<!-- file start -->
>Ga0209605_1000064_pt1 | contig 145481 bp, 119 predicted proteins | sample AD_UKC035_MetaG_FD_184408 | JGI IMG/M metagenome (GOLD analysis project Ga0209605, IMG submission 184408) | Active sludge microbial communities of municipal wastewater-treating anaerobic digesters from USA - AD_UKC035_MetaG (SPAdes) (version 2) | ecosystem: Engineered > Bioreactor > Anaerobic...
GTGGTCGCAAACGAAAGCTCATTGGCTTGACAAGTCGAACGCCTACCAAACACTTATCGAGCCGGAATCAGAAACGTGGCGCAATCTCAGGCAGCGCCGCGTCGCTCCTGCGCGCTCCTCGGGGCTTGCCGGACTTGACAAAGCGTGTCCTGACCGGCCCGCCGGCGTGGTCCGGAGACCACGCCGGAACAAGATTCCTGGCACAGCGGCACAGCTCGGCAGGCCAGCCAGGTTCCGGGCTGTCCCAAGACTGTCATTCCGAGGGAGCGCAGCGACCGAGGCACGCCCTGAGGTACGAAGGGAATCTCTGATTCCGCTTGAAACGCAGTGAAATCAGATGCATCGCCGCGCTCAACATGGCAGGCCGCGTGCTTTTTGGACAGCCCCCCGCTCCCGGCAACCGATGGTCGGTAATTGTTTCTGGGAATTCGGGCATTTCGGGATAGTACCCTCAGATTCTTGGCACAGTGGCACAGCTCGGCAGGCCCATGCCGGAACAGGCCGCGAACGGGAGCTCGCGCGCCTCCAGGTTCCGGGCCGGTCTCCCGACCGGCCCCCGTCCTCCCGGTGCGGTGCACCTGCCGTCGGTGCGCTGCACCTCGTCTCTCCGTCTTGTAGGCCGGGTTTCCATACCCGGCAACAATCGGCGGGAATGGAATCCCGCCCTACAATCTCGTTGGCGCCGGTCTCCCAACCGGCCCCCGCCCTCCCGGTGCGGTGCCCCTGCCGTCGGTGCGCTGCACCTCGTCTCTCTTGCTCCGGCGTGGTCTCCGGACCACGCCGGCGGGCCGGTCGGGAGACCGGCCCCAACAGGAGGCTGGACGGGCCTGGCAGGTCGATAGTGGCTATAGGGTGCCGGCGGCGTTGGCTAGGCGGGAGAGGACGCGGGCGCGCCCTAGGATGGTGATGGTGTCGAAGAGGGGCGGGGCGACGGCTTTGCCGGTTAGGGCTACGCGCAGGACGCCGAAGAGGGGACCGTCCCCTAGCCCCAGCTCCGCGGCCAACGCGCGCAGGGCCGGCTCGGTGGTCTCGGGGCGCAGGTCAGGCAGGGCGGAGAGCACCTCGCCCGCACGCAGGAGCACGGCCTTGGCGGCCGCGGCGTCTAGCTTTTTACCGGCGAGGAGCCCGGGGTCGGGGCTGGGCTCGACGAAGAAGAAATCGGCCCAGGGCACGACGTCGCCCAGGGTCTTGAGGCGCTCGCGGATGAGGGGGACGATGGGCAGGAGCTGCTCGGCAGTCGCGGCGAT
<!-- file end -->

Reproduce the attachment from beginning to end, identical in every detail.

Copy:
>Ga0209605_1000064_pt1 | contig 145481 bp, 119 predicted proteins | sample AD_UKC035_MetaG_FD_184408 | JGI IMG/M metagenome (GOLD analysis project Ga0209605, IMG submission 184408) | Active sludge microbial communities of municipal wastewater-treating anaerobic digesters from USA - AD_UKC035_MetaG (SPAdes) (version 2) | ecosystem: Engineered > Bioreactor > Anaerobic...
GTGGTCGCAAACGAAAGCTCATTGGCTTGACAAGTCGAACGCCTACCAAACACTTATCGAGCCGGAATCAGAAACGTGGCGCAATCTCAGGCAGCGCCGCGTCGCTCCTGCGCGCTCCTCGGGGCTTGCCGGACTTGACAAAGCGTGTCCTGACCGGCCCGCCGGCGTGGTCCGGAGACCACGCCGGAACAAGATTCCTGGCACAGCGGCACAGCTCGGCAGGCCAGCCAGGTTCCGGGCTGTCCCAAGACTGTCATTCCGAGGGAGCGCAGCGACCGAGGCACGCCCTGAGGTACGAAGGGAATCTCTGATTCCGCTTGAAACGCAGTGAAATCAGATGCATCGCCGCGCTCAACATGGCAGGCCGCGTGCTTTTTGGACAGCCCCCCGCTCCCGGCAACCGATGGTCGGTAATTGTTTCTGGGAATTCGGGCATTTCGGGATAGTACCCTCAGATTCTTGGCACAGTGGCACAGCTCGGCAGGCCCATGCCGGAACAGGCCGCGAACGGGAGCTCGCGCGCCTCCAGGTTCCGGGCCGGTCTCCCGACCGGCCCCCGTCCTCCCGGTGCGGTGCACCTGCCGTCGGTGCGCTGCACCTCGTCTCTCCGTCTTGTAGGCCGGGTTTCCATACCCGGCAACAATCGGCGGGAATGGAATCCCGCCCTACAATCTCGTTGGCGCCGGTCTCCCAACCGGCCCCCGCCCTCCCGGTGCGGTGCCCCTGCCGTCGGTGCGCTGCACCTCGTCTCTCTTGCTCCGGCGTGGTCTCCGGACCACGCCGGCGGGCCGGTCGGGAGACCGGCCCCAACAGGAGGCTGGACGGGCCTGGCAGGTCGATAGTGGCTATAGGGTGCCGGCGGCGTTGGCTAGGCGGGAGAGGACGCGGGCGCGCCCTAGGATGGTGATGGTGTCGAAGAGGGGCGGGGCGACGGCTTTGCCGGTTAGGGCTACGCGCAGGACGCCGAAGAGGGGACCGTCCCCTAGCCCCAGCTCCGCGGCCAACGCGCGCAGGGCCGGCTCGGTGGTCTCGGGGCGCAGGTCAGGCAGGGCGGAGAGCACCTCGCCCGCACGCAGGAGCACGGCCTTGGCGGCCGCGGCGTCTAGCTTTTTACCGGCGAGGAGCCCGGGGTCGGGGCTGGGCTCGACGAAGAAGAAATCGGCCCAGGGCACGACGTCGCCCAGGGTCTTGAGGCGCTCGCGGATGAGGGGGACGATGGGCAGGAGCTGCTCGGCAGTCGCGGCGAT